when baking disaster strikes... and salvaging what is left
Everything sat in a pool of lovely frosting/batter for a few minutes before I decided not to chuck the whole thing into the garbage... oh but it had crossed my mind. I cut the cooked outer part of the cake all around and placed the good pieces on a plate. In my worried state, it totally slipped my mind to decorate the top of the intact cake with the caramel shards... so no picture of that (but I give you a photo of a piece of cake with a few shards).
I'm a little embarrassed to post but in the spirit of baking along with others, I feel like I have to share my experience. And despite the disappointing outcome, I ended up actually liking what was left of the cake. It's because of this that I'm determined to attempt the recipe again... using a bundt pan next time. The frosting is another story. I'll have to see how my fellow BSM bakers fared with it. Hope they had better luck in both cake and frosting departments!
A few notes:
- I added an extra 2/3 cups of powdered sugar to the frosting, and even refrigerated it for about 10-15 minutes. Still came out a runny, off consistency. As mentioned it was more of a glaze than a frosting.
- I used a dark-colored saucepan to make the burnt sugar/caramel. I recommend not doing that as it makes it difficult to observe the color of the sugar as it cooks. Use a light-colored pan.
- Not sure if it made a difference but I used coconut cream (not coconut milk) as that's all that I had on hand. The woman at the store told my husband it would be fine to use. I decided to use just the liquid in the can but there was barely enough to make the required amount of burnt sugar liquid.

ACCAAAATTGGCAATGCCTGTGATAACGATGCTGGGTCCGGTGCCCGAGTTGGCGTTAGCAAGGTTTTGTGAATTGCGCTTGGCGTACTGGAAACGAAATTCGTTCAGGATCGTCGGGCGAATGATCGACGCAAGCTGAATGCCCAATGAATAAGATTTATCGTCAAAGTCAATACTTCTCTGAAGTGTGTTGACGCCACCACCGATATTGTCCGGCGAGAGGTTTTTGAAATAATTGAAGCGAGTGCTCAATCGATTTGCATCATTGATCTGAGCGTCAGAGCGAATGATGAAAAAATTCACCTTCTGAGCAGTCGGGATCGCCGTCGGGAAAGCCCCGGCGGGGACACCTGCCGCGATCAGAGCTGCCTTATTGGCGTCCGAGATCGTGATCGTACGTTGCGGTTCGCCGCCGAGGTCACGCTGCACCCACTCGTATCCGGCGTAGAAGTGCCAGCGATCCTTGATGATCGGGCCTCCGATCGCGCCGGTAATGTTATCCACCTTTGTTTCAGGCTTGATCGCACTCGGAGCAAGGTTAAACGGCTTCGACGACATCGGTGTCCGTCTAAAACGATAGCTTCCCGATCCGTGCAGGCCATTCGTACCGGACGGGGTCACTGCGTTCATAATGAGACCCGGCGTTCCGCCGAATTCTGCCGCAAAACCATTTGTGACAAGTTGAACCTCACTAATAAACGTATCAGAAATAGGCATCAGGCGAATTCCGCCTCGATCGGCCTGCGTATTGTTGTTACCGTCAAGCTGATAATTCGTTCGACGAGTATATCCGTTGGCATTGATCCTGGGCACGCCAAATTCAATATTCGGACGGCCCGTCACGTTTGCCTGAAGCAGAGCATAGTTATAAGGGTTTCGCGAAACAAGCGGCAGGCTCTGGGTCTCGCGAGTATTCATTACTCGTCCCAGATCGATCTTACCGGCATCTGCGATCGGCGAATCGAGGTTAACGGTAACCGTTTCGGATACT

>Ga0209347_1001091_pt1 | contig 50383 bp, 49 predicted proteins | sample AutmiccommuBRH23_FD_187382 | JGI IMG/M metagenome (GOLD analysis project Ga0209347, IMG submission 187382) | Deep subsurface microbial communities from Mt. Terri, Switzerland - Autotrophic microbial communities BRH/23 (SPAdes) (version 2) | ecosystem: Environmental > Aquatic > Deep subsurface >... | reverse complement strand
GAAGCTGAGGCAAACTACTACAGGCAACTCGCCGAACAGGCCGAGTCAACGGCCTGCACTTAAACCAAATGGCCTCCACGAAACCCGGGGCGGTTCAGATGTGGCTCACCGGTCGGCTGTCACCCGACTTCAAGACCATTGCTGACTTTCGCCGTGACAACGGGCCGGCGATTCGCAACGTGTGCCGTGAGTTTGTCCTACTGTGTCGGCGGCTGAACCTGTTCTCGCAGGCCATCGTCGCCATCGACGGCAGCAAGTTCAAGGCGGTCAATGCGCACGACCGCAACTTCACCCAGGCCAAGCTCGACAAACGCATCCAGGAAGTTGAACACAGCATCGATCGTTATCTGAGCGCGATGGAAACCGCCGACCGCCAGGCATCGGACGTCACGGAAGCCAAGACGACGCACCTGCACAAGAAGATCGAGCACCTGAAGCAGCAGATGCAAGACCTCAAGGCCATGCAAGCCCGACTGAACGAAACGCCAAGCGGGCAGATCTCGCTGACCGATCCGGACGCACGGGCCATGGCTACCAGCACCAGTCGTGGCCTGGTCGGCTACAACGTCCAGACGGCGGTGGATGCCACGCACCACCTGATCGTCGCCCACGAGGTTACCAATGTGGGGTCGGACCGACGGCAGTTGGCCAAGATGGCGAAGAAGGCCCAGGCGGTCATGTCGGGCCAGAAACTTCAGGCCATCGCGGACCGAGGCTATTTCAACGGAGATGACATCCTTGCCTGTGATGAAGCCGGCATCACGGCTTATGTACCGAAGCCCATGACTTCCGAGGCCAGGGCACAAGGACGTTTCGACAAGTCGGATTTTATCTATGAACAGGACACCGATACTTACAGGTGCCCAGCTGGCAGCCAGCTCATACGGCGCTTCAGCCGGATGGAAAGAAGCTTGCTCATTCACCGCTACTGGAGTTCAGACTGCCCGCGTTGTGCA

Oct 1, 2012
I'm on a roll. Consecutive posts for two different baking groups deserves a pat on the back... or a chocolate chip cookie. The first recipe for Tuesdays with Dorie in October is this Cranberry Walnut Pumpkin Loaf from Baking with Julia. Considering my not so stellar record with recipes lately, I made certain to read and reread the recipe as it turned out to be a two-day affair with a couple of rising periods. Knowing this wasn't a quick bread, I saved the weekend to bake, crossing fingers, toes, and eyes that I'd have something to post on Tuesday.
To be honest, this was one recipe I wasn't particularly inspired by. I'm not experienced working with yeast so I had reservations and fears from past failures reminded me to really attention to times and such. I didn't have the exact loaf pans specified in the book but I got close, using two mini pans that had similar dimensions... I believe they were an inch longer and 3/4in less in width than the sizes mentioned. The remaining dough went in a 9x5 pan -- probably too large for what was left. Another modification, rather minor... used dried cranberries instead of fresh.
Fortunately, the dough had no problems rising or resting in the fridge overnight. However, on the second rise (with the dough separated in the pans the next day), I likely miscalculated the amount to put in each pan because the dough didn't rise above the rims or even completely fill in the spaces; hence slightly flatter loaves and no real "muffin" tops (hehe)... or, according to the book, beautiful crowns.
Overall I'm fine with the results. It's not my favorite bread nor do I see myself revisiting the recipe; I found the taste of pumpkin lacking and rather disappointing. But it's not bad and I plan on having a warmed slice with my coffee in the morning.
Sep 30, 2012